This romantic comedy about a vertically challenged man’s attempt to reconcile his love for a female scientist with cerebral palsy with his adoration for a movie star ends up being an unwanted circus act. The film features A-list actors, respectable performers acting as extras, a deafening score by Ajay-Atul and cameos by Bollywood greats. The presence of a chimpanzee completes the sense that the film is a freak show whose main attraction is a greatly diminished version of one of Hindi cinema’s outsized idols.
The great madness in Rai’s film, based on a story and screenplay by Himanshu Sharma, is about Bauua Singh (Khan), a resident of Meerut who is less than five feet tall. Bauua, who is always the shortest person in the room and is often the target of ridicule, especially from his father Ashok (Tigmanshu Dhulia), has adopted a John Wayne-like swagger and a devil-may-care attitude. Bauua is 38 and single, and when he sees a picture of Aafia (Anushka Sharma) at a dating agency, he decides it will be her.
The photo of Aafia offers an incomplete picture of her. One side of her body moves uncontrollably, she speaks with difficulty, and she uses a wheelchair. If Bauua makes up for her lack of stature with her chutzpah and cunning, Aafia has a lot to offer: She’s a mathematical genius and a respected scientist who is leading a mission to send humans to Mars.
Bauua is undeterred by Aafia’s status. Believing that two atypical people can team up against a cruel world, Bauua courts Aafia in a way reminiscent of a certain movie star who spreads his arms to express his love and makes women offers they can never refuse. Lost in the sweet music of wedding bells is an alarm bell that goes by the name of Babita Kumari (Katrina Kaif).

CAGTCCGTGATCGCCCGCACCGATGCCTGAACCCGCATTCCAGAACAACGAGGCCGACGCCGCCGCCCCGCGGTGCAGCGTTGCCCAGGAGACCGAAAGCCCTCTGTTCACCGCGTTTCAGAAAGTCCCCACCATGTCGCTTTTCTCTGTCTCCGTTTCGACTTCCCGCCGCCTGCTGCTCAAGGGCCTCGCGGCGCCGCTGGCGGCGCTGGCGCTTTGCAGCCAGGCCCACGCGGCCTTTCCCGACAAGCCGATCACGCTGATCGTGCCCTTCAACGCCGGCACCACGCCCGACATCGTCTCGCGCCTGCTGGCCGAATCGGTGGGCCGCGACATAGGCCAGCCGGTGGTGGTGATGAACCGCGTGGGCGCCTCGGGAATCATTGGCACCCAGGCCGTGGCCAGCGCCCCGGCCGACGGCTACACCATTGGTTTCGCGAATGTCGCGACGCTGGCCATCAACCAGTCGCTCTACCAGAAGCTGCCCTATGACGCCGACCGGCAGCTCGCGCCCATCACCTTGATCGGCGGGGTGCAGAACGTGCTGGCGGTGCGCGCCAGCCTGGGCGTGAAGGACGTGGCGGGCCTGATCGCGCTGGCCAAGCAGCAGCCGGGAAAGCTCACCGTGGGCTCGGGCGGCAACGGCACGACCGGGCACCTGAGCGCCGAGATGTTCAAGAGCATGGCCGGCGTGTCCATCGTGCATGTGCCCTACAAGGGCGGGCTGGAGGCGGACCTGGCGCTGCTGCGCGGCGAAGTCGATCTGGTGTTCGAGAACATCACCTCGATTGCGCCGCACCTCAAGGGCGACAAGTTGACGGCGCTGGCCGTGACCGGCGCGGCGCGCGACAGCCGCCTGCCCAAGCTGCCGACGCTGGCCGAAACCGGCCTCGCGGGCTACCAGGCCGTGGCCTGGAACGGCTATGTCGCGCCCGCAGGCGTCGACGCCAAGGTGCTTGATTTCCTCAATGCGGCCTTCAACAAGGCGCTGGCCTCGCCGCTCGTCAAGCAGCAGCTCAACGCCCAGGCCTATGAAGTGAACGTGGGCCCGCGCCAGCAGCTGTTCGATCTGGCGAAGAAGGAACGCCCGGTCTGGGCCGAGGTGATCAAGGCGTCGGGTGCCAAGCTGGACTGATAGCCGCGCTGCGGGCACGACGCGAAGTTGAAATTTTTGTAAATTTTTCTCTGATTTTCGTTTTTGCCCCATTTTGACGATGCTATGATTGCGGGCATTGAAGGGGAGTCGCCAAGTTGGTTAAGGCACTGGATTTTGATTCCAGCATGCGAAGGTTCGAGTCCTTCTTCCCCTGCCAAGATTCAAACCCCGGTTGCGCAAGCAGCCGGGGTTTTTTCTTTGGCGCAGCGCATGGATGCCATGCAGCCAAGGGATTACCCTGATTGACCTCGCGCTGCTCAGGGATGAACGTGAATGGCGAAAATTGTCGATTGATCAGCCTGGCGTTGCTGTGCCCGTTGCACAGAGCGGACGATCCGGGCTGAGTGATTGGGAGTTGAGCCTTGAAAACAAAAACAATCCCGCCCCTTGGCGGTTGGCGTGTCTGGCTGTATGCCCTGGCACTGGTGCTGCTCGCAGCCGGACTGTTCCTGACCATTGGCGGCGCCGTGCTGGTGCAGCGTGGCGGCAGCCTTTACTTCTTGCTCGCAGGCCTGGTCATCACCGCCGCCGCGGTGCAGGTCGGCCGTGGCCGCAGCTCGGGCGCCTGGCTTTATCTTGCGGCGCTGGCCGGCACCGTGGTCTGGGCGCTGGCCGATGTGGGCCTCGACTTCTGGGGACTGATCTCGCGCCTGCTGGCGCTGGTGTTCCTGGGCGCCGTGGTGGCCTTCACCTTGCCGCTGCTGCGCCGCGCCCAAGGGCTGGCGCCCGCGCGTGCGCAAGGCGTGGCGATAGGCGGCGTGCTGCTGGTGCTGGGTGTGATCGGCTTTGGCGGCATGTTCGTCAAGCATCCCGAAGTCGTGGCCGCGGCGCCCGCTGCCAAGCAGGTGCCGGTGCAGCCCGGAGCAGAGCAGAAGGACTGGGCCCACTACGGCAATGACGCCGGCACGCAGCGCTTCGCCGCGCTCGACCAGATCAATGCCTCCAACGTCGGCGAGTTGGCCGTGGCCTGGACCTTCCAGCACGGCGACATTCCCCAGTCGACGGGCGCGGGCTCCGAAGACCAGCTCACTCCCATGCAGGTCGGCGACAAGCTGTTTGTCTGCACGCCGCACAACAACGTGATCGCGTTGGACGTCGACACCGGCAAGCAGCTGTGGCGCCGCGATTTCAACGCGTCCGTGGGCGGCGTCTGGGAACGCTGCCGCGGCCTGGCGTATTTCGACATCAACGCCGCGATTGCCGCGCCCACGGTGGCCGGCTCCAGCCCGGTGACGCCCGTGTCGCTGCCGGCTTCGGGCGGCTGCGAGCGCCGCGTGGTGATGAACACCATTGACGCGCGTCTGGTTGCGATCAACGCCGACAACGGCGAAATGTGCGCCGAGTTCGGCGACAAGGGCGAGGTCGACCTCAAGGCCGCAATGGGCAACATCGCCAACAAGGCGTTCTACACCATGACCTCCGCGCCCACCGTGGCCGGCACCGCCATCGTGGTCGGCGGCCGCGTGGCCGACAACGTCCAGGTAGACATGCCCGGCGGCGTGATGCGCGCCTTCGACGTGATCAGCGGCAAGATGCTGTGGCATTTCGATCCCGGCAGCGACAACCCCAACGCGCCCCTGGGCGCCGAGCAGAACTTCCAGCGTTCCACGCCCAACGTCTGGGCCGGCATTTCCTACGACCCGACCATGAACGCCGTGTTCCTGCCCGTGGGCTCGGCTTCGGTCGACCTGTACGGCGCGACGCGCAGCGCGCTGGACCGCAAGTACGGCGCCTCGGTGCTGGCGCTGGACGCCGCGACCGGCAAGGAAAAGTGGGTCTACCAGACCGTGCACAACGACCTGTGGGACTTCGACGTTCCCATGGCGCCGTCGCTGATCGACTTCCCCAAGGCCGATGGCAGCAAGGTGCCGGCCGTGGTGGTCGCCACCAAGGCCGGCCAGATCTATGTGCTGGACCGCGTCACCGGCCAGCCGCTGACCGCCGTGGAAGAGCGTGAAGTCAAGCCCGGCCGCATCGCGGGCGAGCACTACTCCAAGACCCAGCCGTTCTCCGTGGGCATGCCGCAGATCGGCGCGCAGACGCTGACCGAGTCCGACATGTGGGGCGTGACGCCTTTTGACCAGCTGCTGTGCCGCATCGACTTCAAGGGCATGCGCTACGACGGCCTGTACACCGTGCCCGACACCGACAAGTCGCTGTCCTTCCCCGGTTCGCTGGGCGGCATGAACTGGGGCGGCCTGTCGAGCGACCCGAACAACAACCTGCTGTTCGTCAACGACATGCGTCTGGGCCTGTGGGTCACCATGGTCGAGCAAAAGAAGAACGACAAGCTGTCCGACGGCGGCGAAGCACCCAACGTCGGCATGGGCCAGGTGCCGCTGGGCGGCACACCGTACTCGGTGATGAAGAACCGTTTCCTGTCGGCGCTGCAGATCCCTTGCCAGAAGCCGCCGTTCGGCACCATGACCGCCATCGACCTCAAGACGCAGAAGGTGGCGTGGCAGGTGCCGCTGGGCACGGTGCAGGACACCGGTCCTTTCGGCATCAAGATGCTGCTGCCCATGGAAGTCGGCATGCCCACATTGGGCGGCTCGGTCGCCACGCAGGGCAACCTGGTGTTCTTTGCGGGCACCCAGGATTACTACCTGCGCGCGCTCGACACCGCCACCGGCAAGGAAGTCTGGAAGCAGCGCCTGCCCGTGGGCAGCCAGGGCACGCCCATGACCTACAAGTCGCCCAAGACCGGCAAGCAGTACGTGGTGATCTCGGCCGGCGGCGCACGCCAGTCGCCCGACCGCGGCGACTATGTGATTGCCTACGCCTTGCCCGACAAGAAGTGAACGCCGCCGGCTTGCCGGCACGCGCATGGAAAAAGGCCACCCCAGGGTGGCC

The future of humanity lies on Mars, Aafia declares, and Zero takes her advice to heart and plunges into the unknown without regard for the consequences. Written without any irony and largely campy, Zero only comes off well in a handful of scenes. Better than the outrageous moments between Bauua and Aafia are the scenes with him and Babita. Katrina Kaif is good in the role of Babita, a cynical and disastrous celebrity who adopts Bauua as her pet and builds a relationship of empathy and mutual understanding with her friend. Kaif has rarely been this good, and he becomes the surprise element in Zero.
The seriousness of Shah Rukh Khan’s performance is repeatedly undermined by the visual effects, which turn him into a stripped-down version of himself. Bauua is supposed to be a brave fighter whose dreams cannot be contained by the confines of the earth. But the visual effects of a shrunken Khan are never more than distracting, and they undermine Khan’s efforts to convey Bauua’s romantic problems. Like a meme or a gif inserted into a serious study, Bauua never quite fits into the setting, feeling less like a real person and more like the product of a clever machine trick.
Among the parts that belong on Mars and not in this film’s universe are the songs in which Bauua capers with children and dances in favor of Salman Khan, and Bauua’s attempt to impress a bevy of Bollywood beauties, all of whom have appeared with Shah Rukh Khan in his films.
Bauua might have been more believable if he had been played by an actor with less power than Khan. Like Khan’s 2016 film Fan, Zero offers a side commentary on Khan’s recent troubled career trajectory. In Fan, Khan played a movie star modeled after himself and a troubled fan who looked like him – an idea that probably sounded intriguing on paper but confused audiences who didn’t quite get the meta-analysis joke.
Khan’s fan base will likely be even more baffled by Zero. In trying to play the man next door instead of a larger-than-life personality, Khan has literally let himself go down the tubes. The romantic declarations are less effective, the conviction with which Khan performed more modest romances is absent, and the package is smaller than before. When the space rocket takes off for Mars, the superstar goes supernova, and it goes nowhere.